In 2020, lung cancer is the leading cause of cancer death in Australia, with an estimated 9,173 deaths from this disease.1 Early diagnosis improves survival, with patients diagnosed at stage I having a 68% five-year survival rate compared to only 3% survival for patients diagnosed at stage IV.1,2 Vague and non-specific symptoms can lead to delays in diagnosis and treatment, and the smoking-related stigma surrounding lung cancer can contribute to delays in help-seeking and psychological distress in patients.
Cancer Australia undertook a systematic, evidence-based approach to develop Investigating symptoms of lung cancer: a guide for all health professionals (the Guide) to assist health professionals investigate symptomatic people with suspected lung cancer and support their early and rapid referral into the multidisciplinary diagnostic pathway. A multidisciplinary Expert Reference Group oversaw the Guide’s development, and clinical colleges, consumer bodies and individual clinicians provided expert input through external consultation. Twelve organisations have endorsed the Guide.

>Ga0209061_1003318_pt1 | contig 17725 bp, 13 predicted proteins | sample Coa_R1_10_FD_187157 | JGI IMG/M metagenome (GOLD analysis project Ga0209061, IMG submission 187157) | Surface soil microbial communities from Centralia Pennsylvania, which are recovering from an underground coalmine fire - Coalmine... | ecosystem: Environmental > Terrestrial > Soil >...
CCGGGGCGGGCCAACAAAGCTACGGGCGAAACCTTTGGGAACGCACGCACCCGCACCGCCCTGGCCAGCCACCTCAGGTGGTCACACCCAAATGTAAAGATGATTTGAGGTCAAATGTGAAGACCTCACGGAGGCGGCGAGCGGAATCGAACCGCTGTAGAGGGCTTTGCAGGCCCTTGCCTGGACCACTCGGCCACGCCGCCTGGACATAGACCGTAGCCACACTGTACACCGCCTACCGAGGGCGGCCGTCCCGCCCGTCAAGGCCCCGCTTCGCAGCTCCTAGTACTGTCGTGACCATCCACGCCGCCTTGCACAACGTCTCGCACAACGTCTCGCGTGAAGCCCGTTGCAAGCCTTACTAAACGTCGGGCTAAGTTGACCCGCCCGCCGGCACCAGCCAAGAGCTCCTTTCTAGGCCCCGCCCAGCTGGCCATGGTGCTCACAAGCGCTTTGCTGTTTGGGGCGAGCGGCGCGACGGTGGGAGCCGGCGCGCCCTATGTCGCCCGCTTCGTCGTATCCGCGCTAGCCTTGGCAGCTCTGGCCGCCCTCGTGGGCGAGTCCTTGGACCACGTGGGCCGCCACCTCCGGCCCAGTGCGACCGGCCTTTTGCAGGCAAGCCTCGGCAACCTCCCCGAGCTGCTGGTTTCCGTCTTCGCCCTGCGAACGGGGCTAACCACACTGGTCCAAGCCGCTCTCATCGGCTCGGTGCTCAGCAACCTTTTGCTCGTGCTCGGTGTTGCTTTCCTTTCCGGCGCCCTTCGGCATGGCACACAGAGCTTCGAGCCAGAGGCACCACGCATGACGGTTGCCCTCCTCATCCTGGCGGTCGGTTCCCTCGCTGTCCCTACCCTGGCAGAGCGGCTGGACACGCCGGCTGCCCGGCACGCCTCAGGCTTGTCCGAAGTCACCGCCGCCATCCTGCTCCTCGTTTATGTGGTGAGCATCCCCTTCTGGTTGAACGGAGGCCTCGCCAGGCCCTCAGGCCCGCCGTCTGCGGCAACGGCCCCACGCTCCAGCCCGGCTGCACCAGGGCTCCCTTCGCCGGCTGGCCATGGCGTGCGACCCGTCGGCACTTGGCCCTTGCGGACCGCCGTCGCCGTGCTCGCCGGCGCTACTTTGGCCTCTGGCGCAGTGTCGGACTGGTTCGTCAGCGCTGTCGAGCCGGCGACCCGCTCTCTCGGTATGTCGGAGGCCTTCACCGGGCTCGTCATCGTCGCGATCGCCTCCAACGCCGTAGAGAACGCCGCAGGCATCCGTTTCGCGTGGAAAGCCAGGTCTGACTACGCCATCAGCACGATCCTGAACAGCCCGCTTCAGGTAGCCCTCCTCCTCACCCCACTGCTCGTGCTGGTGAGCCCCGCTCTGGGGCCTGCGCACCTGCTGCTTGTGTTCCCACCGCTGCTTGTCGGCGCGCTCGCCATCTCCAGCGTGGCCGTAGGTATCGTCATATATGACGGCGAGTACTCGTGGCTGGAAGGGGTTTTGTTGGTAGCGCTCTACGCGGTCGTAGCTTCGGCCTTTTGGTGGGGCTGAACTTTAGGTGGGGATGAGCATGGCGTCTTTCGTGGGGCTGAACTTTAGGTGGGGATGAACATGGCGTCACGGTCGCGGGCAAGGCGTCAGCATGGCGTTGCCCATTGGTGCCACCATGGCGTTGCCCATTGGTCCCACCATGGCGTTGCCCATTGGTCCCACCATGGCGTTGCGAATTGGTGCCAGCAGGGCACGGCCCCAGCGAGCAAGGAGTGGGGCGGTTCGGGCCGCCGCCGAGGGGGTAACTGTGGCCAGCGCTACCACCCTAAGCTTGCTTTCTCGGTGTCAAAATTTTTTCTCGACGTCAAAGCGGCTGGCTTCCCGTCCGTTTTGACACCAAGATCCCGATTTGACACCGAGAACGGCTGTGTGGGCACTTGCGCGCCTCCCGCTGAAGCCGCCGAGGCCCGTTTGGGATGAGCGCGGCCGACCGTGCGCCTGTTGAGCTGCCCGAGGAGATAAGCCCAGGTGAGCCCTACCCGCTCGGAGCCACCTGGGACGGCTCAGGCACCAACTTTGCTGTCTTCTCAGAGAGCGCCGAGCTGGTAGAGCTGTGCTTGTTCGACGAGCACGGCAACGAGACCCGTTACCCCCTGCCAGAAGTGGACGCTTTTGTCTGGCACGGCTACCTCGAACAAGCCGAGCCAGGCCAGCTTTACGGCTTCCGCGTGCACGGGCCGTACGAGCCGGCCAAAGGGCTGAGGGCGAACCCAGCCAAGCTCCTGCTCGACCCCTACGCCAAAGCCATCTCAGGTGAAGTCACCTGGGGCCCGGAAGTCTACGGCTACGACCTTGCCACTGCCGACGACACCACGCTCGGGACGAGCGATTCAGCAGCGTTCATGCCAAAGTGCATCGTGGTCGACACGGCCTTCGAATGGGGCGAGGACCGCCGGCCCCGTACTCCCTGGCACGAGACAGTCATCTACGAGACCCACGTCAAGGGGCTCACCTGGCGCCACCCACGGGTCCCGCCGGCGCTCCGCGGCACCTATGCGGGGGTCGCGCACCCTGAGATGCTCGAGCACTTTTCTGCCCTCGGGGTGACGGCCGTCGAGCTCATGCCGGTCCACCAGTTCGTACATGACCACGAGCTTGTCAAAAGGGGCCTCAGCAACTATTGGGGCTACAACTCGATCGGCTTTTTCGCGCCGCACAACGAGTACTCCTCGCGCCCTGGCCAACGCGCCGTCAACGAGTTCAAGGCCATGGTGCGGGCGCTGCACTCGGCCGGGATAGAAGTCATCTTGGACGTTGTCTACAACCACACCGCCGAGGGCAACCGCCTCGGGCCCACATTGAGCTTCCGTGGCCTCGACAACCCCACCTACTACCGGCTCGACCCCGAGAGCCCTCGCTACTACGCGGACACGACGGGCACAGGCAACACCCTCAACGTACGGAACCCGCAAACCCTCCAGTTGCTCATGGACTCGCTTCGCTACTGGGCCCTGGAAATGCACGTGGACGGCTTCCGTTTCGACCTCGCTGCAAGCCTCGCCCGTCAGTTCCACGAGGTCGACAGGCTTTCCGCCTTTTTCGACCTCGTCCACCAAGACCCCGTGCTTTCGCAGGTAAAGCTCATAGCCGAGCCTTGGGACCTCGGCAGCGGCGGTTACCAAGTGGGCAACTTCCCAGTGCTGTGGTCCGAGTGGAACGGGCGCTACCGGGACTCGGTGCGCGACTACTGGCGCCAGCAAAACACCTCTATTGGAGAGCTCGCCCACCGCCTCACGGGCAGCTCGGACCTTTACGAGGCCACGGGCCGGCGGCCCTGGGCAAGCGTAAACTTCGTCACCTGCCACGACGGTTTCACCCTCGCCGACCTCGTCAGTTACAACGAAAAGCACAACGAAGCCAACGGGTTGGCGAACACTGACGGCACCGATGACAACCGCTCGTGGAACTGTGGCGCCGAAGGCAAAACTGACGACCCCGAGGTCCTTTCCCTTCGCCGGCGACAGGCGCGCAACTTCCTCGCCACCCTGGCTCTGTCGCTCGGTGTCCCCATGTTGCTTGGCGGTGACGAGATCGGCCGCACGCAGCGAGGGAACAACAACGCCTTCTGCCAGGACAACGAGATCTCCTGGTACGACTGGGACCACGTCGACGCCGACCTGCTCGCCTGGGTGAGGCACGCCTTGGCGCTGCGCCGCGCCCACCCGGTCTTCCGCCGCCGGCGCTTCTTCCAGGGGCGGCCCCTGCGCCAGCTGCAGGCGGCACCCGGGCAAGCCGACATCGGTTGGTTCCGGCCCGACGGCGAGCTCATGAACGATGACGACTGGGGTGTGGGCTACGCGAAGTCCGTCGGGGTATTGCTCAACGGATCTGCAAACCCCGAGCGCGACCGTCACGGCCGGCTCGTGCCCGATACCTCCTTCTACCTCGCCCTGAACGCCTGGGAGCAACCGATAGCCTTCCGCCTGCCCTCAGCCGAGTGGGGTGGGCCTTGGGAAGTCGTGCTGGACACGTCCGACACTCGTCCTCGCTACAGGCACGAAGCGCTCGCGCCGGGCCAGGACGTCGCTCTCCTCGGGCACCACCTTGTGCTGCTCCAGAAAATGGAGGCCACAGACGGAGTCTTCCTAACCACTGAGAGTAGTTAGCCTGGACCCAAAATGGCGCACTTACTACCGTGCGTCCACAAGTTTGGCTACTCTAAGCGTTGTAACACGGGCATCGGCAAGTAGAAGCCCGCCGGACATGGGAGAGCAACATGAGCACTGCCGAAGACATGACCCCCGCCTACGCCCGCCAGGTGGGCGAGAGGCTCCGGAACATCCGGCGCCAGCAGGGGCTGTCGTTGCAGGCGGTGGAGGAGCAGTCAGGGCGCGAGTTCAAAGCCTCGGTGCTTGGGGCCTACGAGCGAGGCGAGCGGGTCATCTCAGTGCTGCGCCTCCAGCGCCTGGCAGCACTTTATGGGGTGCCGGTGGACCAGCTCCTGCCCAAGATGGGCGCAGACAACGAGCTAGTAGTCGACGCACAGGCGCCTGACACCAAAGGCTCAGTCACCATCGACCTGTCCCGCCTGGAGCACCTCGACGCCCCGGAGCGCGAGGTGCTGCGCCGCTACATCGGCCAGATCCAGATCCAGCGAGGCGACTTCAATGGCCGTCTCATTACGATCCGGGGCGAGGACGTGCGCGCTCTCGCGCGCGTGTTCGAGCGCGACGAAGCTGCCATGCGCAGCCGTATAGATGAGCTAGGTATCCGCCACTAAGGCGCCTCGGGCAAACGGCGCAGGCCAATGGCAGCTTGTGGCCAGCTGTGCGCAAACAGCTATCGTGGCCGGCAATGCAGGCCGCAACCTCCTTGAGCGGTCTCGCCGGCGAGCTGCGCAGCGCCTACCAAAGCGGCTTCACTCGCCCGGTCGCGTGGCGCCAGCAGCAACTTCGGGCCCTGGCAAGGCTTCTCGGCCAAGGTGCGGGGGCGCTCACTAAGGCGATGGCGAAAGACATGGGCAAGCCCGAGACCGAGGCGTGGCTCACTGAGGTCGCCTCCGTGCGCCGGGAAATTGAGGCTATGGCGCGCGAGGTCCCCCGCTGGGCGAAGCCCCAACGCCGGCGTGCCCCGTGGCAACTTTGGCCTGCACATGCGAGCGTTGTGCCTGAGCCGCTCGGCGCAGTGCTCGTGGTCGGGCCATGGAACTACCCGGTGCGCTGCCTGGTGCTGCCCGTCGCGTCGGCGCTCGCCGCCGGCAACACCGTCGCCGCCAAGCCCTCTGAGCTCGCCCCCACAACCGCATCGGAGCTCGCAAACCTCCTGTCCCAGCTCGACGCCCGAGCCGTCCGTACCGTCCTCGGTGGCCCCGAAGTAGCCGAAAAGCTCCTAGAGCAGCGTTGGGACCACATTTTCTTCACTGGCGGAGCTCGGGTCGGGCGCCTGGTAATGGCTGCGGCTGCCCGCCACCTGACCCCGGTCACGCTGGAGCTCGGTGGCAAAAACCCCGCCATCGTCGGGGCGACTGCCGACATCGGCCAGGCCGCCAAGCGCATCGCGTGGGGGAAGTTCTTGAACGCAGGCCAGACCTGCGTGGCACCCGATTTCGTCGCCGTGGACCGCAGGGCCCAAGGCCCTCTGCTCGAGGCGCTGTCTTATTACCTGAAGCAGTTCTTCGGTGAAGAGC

To promote the reach, uptake and utility of the Guide, Cancer Australia is developing educational materials for health professionals through webinar, face-to-face and online learning channels. These activities promote the Guide’s key messages, including symptoms, signs and risk factors of lung cancer; optimal timeframes for investigation and referral; the importance of multidisciplinary care; and how smoking-related stigma can cause delays in diagnosis. Messaging also emphasises the need for health professionals to remain alert to the symptoms and signs of lung cancer in patients presenting with respiratory symptoms during the COVID-19 pandemic.
Education is central to raising awareness of the issues contributing to delays in lung cancer diagnosis. The COVID-19 pandemic has compounded delays in the diagnosis of cancer. As health professionals are critical to early diagnosis, widespread adoption of the Guide may improve outcomes for people affected by lung cancer, particularly during the pandemic.